One oddity about Attorney General Merrick B. Garland’s decision to give special counsel status to David Weiss, the Trump-appointed U.S. attorney for Delaware who has been leading the investigation into President Biden’s son Hunter, is that both Mr. Garland and Mr. Weiss have already said the prosecutor was empowered to act independently.
That means making Mr. Weiss a special counsel may be more of a cosmetic gesture — essentially formalizing what has already been the case — than a new reality.
The attorney general’s move came against the backdrop of accusations by Republicans that Mr. Weiss had offered what they portrayed as a sweetheart plea bargain to the younger Mr. Biden because of political manipulations by Mr. Garland or by the White House. Functionally, the formalization of Mr. Weiss’s independence could serve as a shield against such accusations.
A special counsel is a prosecutor who wields the same powers as a U.S. attorney but is granted broader day-to-day independence from supervision. In making the announcement, Mr. Garland reminded the public that he had already said Mr. Weiss, who was appointed by President Trump, was operating outside the normal system of hierarchical oversight and control for the Hunter Biden case.
Discussing the decision to keep Mr. Weiss on to complete the Hunter Biden investigation in February 2021, after the Biden administration took office and most Trump political appointees resigned, Mr. Garland noted: “As I said before, Mr. Weiss would be permitted to continue his investigation, take any investigative steps he wanted, and make the decision whether to prosecute in any district.”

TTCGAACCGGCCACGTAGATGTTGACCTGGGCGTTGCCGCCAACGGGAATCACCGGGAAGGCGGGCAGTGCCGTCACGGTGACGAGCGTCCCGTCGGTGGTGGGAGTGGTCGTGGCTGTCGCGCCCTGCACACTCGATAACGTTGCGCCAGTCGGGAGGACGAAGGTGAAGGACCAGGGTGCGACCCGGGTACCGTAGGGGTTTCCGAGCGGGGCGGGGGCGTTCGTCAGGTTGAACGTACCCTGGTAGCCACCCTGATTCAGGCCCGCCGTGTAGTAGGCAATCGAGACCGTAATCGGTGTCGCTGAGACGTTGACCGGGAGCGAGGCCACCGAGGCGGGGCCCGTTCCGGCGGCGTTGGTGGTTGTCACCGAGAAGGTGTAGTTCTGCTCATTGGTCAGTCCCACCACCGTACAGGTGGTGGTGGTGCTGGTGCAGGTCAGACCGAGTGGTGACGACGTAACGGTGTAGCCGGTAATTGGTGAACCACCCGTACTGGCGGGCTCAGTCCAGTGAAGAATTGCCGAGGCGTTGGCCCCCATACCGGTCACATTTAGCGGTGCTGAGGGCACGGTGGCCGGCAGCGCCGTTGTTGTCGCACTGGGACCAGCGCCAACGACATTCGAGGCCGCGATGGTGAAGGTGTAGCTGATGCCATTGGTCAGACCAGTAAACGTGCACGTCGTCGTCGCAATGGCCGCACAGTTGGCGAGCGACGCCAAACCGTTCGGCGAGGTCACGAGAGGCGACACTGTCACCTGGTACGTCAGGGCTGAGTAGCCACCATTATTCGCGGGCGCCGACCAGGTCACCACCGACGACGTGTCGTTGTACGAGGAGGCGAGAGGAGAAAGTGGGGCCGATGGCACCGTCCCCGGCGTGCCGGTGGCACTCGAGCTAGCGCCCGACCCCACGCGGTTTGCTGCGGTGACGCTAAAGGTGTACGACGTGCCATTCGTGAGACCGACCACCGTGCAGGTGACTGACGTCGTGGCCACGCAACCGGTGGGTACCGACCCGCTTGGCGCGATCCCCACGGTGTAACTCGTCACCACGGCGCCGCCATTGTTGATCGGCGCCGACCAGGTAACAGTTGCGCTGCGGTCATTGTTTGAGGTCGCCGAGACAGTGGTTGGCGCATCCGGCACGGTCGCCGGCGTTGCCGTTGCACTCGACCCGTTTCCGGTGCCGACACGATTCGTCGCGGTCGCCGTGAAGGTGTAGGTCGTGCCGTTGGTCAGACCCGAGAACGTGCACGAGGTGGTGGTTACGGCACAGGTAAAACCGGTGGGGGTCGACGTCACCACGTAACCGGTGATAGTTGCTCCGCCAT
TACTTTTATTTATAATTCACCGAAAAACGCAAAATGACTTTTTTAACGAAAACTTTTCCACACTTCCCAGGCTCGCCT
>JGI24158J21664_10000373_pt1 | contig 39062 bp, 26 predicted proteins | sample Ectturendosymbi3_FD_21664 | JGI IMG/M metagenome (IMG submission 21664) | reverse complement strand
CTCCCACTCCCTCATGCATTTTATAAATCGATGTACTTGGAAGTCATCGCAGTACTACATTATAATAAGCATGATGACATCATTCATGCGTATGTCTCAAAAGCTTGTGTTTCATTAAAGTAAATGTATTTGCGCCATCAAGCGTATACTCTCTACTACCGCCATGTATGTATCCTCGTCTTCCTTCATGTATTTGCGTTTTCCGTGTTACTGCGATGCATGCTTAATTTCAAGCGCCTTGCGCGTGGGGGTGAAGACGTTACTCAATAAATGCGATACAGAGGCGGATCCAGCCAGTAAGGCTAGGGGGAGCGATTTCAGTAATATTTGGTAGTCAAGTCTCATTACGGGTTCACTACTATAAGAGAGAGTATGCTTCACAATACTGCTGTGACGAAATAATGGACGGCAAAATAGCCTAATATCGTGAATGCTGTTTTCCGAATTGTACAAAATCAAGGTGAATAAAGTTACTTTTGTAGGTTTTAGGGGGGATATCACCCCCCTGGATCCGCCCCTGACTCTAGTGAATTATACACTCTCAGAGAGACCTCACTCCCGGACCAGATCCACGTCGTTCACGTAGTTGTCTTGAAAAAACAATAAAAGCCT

He added: “Mr. Weiss has told Congress that he has been granted ultimate authority over this matter, including the responsibility for deciding where, when, and whether to file charges and for making decisions necessary to preserve the integrity of any prosecution, consistent with federal law, the principles of federal prosecution, and departmental policies.”
In many ways, that description of Mr. Weiss’s previous authority does not sound notably different from the power he will now wield under the rules for special counsels, who also operate with day-to-day autonomy. In a statement on Friday, Chris Clark, a defense attorney for Hunter Biden, said the prosecutor’s new status did not appear to be a substantive change.
“This doesn’t change our understanding of Mr. Weiss’ authority over the five-year investigation into Mr. Biden,” he said. “For years, both Mr. Weiss and the department have assured us and the public that Mr. Weiss had more authority than a special counsel and full authority to negotiate a resolution of his investigation — which has been done.”
The differences between the rules governing U.S. attorneys and special counsels are less about law enforcement powers than they are about protections intended to bolster public confidence that they are operating free from political interference. For example, special counsels cannot be arbitrarily fired without a cause, like a finding of misconduct.